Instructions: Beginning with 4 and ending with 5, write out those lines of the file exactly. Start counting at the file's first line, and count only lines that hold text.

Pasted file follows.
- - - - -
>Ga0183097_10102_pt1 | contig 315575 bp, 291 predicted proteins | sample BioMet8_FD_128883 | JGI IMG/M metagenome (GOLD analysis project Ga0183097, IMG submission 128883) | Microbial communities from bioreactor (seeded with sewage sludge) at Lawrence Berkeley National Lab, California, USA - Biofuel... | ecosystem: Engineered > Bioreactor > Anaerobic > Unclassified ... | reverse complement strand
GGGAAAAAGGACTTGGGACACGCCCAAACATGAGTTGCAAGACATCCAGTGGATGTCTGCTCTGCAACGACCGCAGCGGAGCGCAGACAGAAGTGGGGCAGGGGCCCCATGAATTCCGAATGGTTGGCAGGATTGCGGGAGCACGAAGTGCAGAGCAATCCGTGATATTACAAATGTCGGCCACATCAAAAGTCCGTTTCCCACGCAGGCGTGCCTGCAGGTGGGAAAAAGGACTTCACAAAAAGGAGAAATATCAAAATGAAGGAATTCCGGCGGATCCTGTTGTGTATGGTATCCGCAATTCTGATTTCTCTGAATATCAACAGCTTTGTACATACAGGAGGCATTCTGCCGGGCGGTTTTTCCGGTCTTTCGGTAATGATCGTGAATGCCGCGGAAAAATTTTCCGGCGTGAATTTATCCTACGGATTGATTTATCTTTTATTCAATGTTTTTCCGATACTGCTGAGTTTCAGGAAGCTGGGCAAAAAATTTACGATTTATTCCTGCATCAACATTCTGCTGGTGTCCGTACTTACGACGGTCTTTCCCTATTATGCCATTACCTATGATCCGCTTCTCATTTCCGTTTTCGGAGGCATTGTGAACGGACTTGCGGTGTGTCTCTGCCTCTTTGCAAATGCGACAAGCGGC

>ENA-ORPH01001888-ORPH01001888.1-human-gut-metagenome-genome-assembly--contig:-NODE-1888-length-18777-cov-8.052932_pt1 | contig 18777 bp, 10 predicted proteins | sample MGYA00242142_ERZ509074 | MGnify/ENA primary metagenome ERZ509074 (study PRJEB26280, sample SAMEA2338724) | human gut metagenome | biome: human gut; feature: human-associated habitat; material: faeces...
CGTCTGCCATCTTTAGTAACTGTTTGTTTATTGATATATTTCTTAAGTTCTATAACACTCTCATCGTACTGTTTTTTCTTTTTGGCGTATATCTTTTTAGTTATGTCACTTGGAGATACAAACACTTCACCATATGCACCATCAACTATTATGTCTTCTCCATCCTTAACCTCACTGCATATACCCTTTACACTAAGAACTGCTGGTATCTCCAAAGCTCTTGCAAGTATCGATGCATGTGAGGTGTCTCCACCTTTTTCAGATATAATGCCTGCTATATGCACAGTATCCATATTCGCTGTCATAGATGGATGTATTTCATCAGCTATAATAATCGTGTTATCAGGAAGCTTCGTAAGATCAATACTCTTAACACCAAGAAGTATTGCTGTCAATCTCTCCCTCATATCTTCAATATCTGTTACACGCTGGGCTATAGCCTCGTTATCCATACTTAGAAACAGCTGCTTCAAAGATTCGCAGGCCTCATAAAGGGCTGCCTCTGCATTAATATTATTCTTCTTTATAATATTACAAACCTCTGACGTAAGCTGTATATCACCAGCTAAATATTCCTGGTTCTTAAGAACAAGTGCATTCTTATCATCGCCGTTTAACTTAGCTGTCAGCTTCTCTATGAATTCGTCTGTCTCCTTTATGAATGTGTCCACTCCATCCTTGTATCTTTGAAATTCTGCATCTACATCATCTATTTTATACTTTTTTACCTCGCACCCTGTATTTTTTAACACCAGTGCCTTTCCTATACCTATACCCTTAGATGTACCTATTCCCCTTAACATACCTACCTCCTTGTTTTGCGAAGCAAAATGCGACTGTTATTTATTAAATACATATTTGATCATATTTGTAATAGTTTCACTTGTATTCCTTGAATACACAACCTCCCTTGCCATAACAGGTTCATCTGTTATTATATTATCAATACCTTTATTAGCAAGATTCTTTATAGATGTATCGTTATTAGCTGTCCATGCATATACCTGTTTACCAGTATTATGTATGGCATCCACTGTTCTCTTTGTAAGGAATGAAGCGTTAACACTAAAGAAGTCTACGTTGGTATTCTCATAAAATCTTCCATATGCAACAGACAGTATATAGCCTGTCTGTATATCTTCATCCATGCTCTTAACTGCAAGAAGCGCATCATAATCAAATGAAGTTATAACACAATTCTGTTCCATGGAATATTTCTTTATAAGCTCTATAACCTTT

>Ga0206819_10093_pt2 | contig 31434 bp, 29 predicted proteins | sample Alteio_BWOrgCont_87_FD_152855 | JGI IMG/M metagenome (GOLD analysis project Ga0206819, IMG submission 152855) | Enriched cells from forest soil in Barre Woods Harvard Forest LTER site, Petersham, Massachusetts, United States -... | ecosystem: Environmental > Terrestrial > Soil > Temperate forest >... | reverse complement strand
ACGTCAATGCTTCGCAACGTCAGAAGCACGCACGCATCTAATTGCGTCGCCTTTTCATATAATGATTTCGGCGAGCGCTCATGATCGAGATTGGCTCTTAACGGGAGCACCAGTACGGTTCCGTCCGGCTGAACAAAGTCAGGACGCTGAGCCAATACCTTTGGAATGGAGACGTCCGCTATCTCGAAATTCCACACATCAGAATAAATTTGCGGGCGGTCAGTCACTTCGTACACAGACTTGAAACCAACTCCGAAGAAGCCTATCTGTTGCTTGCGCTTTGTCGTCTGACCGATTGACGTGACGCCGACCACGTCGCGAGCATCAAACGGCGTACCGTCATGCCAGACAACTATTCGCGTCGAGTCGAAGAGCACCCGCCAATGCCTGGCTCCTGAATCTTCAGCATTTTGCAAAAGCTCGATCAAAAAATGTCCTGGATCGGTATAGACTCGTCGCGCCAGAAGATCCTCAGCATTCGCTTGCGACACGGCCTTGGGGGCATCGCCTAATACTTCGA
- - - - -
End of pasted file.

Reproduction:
CGTCTGCCATCTTTAGTAACTGTTTGTTTATTGATATATTTCTTAAGTTCTATAACACTCTCATCGTACTGTTTTTTCTTTTTGGCGTATATCTTTTTAGTTATGTCACTTGGAGATACAAACACTTCACCATATGCACCATCAACTATTATGTCTTCTCCATCCTTAACCTCACTGCATATACCCTTTACACTAAGAACTGCTGGTATCTCCAAAGCTCTTGCAAGTATCGATGCATGTGAGGTGTCTCCACCTTTTTCAGATATAATGCCTGCTATATGCACAGTATCCATATTCGCTGTCATAGATGGATGTATTTCATCAGCTATAATAATCGTGTTATCAGGAAGCTTCGTAAGATCAATACTCTTAACACCAAGAAGTATTGCTGTCAATCTCTCCCTCATATCTTCAATATCTGTTACACGCTGGGCTATAGCCTCGTTATCCATACTTAGAAACAGCTGCTTCAAAGATTCGCAGGCCTCATAAAGGGCTGCCTCTGCATTAATATTATTCTTCTTTATAATATTACAAACCTCTGACGTAAGCTGTATATCACCAGCTAAATATTCCTGGTTCTTAAGAACAAGTGCATTCTTATCATCGCCGTTTAACTTAGCTGTCAGCTTCTCTATGAATTCGTCTGTCTCCTTTATGAATGTGTCCACTCCATCCTTGTATCTTTGAAATTCTGCATCTACATCATCTATTTTATACTTTTTTACCTCGCACCCTGTATTTTTTAACACCAGTGCCTTTCCTATACCTATACCCTTAGATGTACCTATTCCCCTTAACATACCTACCTCCTTGTTTTGCGAAGCAAAATGCGACTGTTATTTATTAAATACATATTTGATCATATTTGTAATAGTTTCACTTGTATTCCTTGAATACACAACCTCCCTTGCCATAACAGGTTCATCTGTTATTATATTATCAATACCTTTATTAGCAAGATTCTTTATAGATGTATCGTTATTAGCTGTCCATGCATATACCTGTTTACCAGTATTATGTATGGCATCCACTGTTCTCTTTGTAAGGAATGAAGCGTTAACACTAAAGAAGTCTACGTTGGTATTCTCATAAAATCTTCCATATGCAACAGACAGTATATAGCCTGTCTGTATATCTTCATCCATGCTCTTAACTGCAAGAAGCGCATCATAATCAAATGAAGTTATAACACAATTCTGTTCCATGGAATATTTCTTTATAAGCTCTATAACCTTT

>Ga0206819_10093_pt2 | contig 31434 bp, 29 predicted proteins | sample Alteio_BWOrgCont_87_FD_152855 | JGI IMG/M metagenome (GOLD analysis project Ga0206819, IMG submission 152855) | Enriched cells from forest soil in Barre Woods Harvard Forest LTER site, Petersham, Massachusetts, United States -... | ecosystem: Environmental > Terrestrial > Soil > Temperate forest >... | reverse complement strand